Judge denies motion to dismiss charge against Durham man accused of killing wife

jporter@newsobserver.comApril 23, 2013 


Murder defendant Raven Samuel Abaroa listens as defense attorney Mani Dexter, right, explains a defense motion to see letters provided to law enforcement from a witness in Abaroa's murder case before presiding Durham Superior Court Judge Orlando Hudson Monday afternoon, April 22, 2013. Jury selection begins this week in the case of Abaroa, a Durham resident charged in the killing of his wife Janet Christiansen Abaroa in 2005.

HARRY LYNCH — hlynch@newsobserver.com Buy Photo

— Jury selection in the trial of a Durham man accused of killing his pregnant wife in 2005 began Tuesday, after a judge denied a motion to dismiss the case.

Superior Court Judge Orlando Hudson said defense attorneys for Raven Abaroa, 33, failed to prove the state had allowed evidence that might have cleared their client to deteriorate or be destroyed.

Possible DNA evidence could have pointed to a third person at the scene on the day Janet Abaroa, 25, was killed, the attorneys argued. Raven Abaroa has said he was at a soccer game and called 911 when he returned home and found his wife’s body.

The motion said officer Jason Williams of the Durham Police Department saw bloodstains on an interior doorframe that led to the driveway of the couple’s home. Investigators took swabs of the blood which were submitted for testing.

An analysis found that a combination of blood from different people. One matched the DNA profile of Janet Abaroa; another did not match the DNA profile taken from Raven Abaroa’s blood.

The blood samples were returned to police in December 2005. According to the motion, the analyst who evaluated the blood samples did not analyze the unmatched sample further after she found that it did not belong to Abaroa.

The motion further said that in 2009, Investigator Gerald Thomas of the State Bureau of Investigation, reported that a sweatshirt Abaroa was wearing when police arrived on the scene had a handprint on it that “could have only been created by pressure from a living person.”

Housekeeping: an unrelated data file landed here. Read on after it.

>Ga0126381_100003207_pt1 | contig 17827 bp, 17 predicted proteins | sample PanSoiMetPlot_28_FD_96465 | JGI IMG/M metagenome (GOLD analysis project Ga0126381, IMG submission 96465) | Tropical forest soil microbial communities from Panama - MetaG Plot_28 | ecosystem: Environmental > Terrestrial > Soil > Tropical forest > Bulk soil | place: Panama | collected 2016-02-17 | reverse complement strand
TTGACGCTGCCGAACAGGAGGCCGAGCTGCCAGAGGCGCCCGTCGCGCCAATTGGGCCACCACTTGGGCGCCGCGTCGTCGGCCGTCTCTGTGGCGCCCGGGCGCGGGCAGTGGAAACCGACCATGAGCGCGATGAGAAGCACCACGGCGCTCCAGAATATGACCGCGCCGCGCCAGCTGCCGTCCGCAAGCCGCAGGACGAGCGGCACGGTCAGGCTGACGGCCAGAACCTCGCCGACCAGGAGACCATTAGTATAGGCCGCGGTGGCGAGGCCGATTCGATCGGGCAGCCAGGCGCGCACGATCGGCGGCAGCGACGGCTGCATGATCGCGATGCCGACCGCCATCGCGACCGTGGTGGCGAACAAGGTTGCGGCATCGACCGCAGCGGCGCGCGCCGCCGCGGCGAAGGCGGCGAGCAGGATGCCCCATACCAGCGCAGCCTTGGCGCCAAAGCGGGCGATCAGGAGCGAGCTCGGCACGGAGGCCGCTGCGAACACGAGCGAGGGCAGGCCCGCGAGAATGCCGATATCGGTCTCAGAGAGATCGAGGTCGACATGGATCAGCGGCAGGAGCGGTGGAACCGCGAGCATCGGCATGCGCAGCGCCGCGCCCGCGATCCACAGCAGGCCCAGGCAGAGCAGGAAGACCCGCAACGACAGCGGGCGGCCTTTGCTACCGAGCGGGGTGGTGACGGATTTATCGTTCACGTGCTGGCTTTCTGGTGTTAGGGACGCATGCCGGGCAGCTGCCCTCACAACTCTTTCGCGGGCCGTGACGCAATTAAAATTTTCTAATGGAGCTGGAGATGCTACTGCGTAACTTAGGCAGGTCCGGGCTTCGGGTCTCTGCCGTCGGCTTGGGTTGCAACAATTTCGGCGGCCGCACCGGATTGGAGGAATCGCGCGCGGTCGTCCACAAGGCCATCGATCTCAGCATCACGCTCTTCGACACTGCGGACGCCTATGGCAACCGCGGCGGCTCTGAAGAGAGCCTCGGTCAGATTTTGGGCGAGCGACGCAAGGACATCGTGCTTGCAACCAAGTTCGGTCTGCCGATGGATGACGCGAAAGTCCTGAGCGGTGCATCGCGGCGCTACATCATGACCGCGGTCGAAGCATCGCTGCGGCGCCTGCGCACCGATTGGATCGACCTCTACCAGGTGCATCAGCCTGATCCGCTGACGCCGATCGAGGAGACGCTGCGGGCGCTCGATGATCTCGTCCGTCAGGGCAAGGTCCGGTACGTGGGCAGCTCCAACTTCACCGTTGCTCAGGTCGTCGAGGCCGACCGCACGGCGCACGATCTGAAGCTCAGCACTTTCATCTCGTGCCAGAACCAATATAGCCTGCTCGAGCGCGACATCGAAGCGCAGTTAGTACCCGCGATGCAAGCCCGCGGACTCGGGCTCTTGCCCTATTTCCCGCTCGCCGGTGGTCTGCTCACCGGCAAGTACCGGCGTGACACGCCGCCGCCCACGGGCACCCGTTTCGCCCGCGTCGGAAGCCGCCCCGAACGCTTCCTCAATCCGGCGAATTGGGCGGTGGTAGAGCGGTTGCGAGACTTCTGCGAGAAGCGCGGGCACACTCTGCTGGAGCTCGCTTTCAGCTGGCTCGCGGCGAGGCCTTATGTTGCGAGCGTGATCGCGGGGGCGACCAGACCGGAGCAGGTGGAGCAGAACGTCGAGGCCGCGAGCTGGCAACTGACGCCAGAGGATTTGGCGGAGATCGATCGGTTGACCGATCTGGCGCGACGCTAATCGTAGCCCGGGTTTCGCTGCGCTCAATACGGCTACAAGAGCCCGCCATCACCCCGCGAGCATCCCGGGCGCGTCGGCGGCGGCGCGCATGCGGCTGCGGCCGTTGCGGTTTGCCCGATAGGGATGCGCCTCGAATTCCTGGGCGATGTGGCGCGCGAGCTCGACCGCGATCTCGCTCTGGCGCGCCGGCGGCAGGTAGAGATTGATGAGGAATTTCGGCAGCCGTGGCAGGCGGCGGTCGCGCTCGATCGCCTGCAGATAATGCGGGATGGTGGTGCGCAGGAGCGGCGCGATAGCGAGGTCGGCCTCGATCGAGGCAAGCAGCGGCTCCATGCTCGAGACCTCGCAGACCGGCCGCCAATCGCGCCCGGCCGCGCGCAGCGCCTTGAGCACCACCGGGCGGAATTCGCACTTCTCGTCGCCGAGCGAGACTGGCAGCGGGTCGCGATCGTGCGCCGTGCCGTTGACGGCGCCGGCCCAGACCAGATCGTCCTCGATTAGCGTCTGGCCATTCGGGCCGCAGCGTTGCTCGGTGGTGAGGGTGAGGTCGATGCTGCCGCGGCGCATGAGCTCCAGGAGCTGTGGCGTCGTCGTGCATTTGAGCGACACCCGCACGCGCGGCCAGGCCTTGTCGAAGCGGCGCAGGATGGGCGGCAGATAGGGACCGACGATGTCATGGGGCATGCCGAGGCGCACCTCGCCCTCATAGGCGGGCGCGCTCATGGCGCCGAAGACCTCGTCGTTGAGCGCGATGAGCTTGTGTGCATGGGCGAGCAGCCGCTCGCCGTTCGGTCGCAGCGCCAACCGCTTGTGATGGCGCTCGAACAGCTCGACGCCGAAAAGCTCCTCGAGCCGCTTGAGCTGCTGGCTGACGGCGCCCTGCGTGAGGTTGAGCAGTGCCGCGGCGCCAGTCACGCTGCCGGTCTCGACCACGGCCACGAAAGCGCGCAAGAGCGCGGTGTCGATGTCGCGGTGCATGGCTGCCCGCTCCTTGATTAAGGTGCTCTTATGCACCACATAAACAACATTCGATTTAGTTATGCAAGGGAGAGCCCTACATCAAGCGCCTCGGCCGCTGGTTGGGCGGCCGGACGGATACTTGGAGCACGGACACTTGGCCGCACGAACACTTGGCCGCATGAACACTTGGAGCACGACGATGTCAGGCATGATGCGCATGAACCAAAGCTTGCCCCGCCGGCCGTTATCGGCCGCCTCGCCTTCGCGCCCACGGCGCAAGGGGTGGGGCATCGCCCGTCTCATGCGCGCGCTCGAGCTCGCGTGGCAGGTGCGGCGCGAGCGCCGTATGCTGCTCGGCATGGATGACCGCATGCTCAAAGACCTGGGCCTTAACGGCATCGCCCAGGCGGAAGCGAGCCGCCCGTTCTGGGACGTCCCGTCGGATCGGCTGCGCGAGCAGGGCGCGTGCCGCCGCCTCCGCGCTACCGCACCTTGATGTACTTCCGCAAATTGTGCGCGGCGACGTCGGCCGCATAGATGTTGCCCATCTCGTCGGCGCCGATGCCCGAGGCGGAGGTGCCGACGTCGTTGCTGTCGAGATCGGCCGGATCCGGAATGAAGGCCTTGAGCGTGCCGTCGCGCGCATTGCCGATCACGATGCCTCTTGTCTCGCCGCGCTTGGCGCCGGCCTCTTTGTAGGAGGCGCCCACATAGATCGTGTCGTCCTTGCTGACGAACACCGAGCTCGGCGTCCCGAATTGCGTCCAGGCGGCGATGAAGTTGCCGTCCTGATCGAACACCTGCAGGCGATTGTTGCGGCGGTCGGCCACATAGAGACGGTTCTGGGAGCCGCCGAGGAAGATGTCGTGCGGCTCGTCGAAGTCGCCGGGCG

Thomas and his mentor, Duane Deaver, formerly the foremost expert in bloodstain pattern analysis in the state, were discredited in 2011 for fabricating, ignoring and withholding evidence in several other criminal trials, according to the motion.

The SBI fired Deaver in 2011.

After Deaver and Thomas were discredited, the state sent Abaroa’s sweatshirt to a different blood spatter expert, Herb MacDonell, who concluded he could not find any pattern on the sweatshirt that was consistent with a human handprint.

Defense attorneys said that evidence left at the crime scene was destroyed after a church group cleaned the Abaroas’ house several days after Janet Abaroa’s death. They also said that authorities failed to collect computer storage devices from Abaroa’s home and car.

“I recognize that this is an unusual motion, but this is an unusual case, an unusual investigation,” defense attorney Amos Tyndall said. “In eight years, critical evidence to Mr. Abaroa’s defense was intentionally destroyed or intentionally ignored.”

Assistant District Attorney Charlene Coggins-Franks said the probability of this evidence clearing Abaroa wasn’t high enough to dismiss the case.

Hudson agreed, saying the defense would have to prove first that the destruction of evidence was intentional and then that the destroyed evidence would have exonerated Abaroa.

“It’s a hard thing to prove,” he said.

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